Today, the South African government clearly agrees with resolution 1817 (XVII) of 18 December 1962 regarding the Territories of Basutoland, Bechuanaland and Swaziland, that all the land taken from indigenous inhabitants must be returned to them. This is the UN resolution on the question of lost lands:

“XVIII. RESOLUTIONS ADOPTED WITHOUT REFERENCE TO A COMMITTEE
1954. Question of Basutoland, Bechuanaland and Swaziland
The General Assembly,
Recalling its resolution 1817 (XVII) of 18 December 1962 regarding the Territories of Basutoland, Bechuanaland and Swaziland, which was adopted in accordance with the terms of its resolutions 1514 (XV) of 14 December 1960, 1654 (XVI) of 27 November 1961 and 1810 (XVII) of 17 December 1962,

Having considered the part of the report of the Special Committee on the Situation with regard to the Implementation of the Declaration on the Granting of Independence to Colonial Countries and Peoples relating to Basutoland, Bechuanaland and Swaziland,[1]
Regretting that the administering Power has not taken effective steps to implement the provisions of resolutions 1514 (XV) and 1817 (XVII),

Being cognizant of the fact that the claim and the demand of the Government of the Republic of South Africa that these Territories should be transferred to South Africa remain unchanged,

Recalling the declaration contained in General Assembly resolution 1817 (XVII) to the effect that any attempt to annex Basutoland, Bechuanaland or Swaziland, or to encroach upon their territorial integrity in any way, will be regarded by the United Nations as an act of aggression violating the Charter of the United Nations,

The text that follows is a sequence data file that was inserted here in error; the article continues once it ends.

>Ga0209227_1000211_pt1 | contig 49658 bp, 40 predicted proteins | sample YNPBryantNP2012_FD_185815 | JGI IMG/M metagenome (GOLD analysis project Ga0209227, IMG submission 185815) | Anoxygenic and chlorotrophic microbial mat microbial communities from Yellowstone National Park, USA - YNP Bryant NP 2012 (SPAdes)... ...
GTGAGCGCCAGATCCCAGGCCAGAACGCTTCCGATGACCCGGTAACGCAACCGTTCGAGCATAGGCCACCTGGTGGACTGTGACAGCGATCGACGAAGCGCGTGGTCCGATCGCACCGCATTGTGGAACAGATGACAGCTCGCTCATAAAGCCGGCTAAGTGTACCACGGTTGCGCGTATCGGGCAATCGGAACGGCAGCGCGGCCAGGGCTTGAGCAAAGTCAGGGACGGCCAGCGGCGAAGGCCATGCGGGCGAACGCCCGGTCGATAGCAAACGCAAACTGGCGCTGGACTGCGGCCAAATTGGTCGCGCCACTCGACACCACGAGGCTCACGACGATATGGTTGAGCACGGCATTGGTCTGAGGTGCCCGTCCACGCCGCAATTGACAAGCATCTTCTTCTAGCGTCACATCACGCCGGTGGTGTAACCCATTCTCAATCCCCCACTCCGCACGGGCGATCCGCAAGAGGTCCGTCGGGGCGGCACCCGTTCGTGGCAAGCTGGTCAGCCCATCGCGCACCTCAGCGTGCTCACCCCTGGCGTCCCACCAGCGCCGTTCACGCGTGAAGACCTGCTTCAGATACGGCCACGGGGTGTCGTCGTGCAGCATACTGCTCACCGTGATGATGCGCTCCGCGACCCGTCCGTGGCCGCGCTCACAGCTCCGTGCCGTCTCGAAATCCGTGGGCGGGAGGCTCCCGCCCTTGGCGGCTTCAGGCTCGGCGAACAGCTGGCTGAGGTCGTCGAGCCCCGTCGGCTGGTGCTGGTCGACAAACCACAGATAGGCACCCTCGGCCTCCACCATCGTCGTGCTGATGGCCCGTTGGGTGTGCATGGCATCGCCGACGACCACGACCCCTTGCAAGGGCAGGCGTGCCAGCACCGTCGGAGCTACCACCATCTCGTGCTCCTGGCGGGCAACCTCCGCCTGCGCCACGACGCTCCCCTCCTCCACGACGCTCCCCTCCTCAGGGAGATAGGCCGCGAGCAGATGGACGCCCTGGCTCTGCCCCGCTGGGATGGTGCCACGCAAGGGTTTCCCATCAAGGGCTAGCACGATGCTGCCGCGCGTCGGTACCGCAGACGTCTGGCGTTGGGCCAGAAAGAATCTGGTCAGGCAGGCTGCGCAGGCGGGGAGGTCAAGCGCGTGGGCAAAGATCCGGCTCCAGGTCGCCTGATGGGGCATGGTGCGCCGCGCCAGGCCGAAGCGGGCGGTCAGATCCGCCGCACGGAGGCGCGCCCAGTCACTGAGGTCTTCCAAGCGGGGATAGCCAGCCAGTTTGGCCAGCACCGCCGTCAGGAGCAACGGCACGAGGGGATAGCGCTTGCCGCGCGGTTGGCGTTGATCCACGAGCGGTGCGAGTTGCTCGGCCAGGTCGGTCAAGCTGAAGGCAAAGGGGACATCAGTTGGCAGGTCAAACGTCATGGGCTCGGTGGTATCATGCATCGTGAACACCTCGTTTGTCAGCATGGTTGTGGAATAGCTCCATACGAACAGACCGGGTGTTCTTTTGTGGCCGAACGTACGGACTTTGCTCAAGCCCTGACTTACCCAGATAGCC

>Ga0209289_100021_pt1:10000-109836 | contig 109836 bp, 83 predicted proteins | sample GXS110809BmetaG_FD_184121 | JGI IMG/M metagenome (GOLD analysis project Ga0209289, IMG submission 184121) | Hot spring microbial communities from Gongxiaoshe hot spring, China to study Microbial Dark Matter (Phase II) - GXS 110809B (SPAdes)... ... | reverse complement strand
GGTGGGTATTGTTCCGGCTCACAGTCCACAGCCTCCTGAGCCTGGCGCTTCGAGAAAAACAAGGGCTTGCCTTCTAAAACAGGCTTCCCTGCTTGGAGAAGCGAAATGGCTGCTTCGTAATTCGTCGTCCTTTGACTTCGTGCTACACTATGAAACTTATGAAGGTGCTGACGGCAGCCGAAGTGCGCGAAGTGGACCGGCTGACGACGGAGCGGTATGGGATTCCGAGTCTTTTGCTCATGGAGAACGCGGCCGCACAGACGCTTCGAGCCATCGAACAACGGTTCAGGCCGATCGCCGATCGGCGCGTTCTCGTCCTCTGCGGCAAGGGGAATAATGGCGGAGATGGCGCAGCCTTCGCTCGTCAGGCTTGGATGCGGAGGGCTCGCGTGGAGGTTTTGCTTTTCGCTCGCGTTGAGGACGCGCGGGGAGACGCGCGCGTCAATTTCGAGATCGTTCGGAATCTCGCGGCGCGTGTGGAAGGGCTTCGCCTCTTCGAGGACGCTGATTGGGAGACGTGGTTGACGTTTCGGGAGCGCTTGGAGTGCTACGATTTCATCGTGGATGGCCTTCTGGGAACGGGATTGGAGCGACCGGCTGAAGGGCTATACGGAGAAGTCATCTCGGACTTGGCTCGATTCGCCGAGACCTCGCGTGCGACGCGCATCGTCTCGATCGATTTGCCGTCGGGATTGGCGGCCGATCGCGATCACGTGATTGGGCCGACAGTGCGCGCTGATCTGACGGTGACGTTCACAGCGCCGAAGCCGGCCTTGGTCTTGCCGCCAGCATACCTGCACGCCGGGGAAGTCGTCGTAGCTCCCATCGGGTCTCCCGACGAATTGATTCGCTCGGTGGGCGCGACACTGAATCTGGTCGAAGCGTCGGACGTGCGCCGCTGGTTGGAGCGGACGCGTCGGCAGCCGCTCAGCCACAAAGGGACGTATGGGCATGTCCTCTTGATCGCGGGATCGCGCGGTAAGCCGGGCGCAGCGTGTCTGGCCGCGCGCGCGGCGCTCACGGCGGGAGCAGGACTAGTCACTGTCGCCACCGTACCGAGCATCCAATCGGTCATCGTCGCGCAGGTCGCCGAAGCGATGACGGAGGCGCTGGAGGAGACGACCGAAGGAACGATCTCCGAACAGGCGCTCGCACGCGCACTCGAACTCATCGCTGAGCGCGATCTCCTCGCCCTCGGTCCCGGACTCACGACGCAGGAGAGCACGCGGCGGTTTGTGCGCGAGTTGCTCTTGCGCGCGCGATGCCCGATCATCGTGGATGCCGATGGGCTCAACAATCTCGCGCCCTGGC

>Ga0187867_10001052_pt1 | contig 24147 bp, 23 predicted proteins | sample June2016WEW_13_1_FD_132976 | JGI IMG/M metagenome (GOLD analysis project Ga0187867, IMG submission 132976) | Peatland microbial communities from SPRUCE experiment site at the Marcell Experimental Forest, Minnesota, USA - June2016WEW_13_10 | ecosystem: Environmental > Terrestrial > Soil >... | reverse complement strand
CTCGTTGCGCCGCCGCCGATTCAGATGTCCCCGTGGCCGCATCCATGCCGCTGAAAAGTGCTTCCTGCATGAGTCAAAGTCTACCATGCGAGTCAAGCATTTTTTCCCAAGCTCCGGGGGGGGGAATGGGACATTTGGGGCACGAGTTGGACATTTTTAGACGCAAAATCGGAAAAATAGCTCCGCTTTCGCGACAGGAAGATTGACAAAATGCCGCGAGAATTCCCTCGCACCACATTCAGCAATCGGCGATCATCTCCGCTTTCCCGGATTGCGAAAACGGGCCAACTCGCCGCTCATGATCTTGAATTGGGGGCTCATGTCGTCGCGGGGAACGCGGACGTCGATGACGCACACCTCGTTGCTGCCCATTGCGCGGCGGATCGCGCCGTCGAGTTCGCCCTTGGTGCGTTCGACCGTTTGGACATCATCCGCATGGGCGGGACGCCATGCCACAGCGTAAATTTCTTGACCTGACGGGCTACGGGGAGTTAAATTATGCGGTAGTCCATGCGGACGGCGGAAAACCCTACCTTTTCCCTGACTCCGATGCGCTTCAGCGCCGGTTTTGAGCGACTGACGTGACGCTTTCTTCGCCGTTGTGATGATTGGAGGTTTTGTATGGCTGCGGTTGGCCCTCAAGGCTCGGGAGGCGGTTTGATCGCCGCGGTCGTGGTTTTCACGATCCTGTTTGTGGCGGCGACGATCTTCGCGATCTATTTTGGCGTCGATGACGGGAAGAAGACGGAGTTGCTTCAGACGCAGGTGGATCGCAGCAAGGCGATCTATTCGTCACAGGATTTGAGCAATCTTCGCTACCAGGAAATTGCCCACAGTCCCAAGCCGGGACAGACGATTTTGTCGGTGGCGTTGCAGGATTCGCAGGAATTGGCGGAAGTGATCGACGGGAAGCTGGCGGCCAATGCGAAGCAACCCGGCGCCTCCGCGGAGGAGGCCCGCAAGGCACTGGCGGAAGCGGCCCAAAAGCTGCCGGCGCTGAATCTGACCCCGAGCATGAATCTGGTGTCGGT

Mindful of the unsatisfactory economic, financial and social conditions in these three Territories and their dire need for external assistance,

1. Reaffirms the inalienable right of the peoples of Basutoland, Bechuanaland and Swaziland to self-determination and independence;

2. Reiterates its request that the administering Power take immediate steps to return to the indigenous inhabitants all the land taken from them, whatever the form or pretext for such alienation;

3. Once more requests the administering Power to convene immediately a constitutional conference for each of the three Territories, in which all groups representing all opinions will participate with a view to devising democratic constitutional arrangements which will lead to general elections based on universal suffrage and, thereafter, to immediate independence;

4. Solemnly warns the Government of the Republic of South Africa that any attempt to annex or encroach upon the territorial integrity of these three Territories shall be considered an act of aggression;

5. Requests the Secretary-General to provide economic, financial and technical assistance commensurate with the special needs of the Territories through the United Nations programmes of technical co-operation and the specialized agencies.

1277th plenary meeting, 11 December 1963.”

In 1993 the Basotho Congress Party (BCP) had a powerful slogan “Ea khutla naha.” In translation, “the land shall return.” I have asked congress followers why we forgot about the above mentioned famous slogan and to be honest I have never received a convincing answer.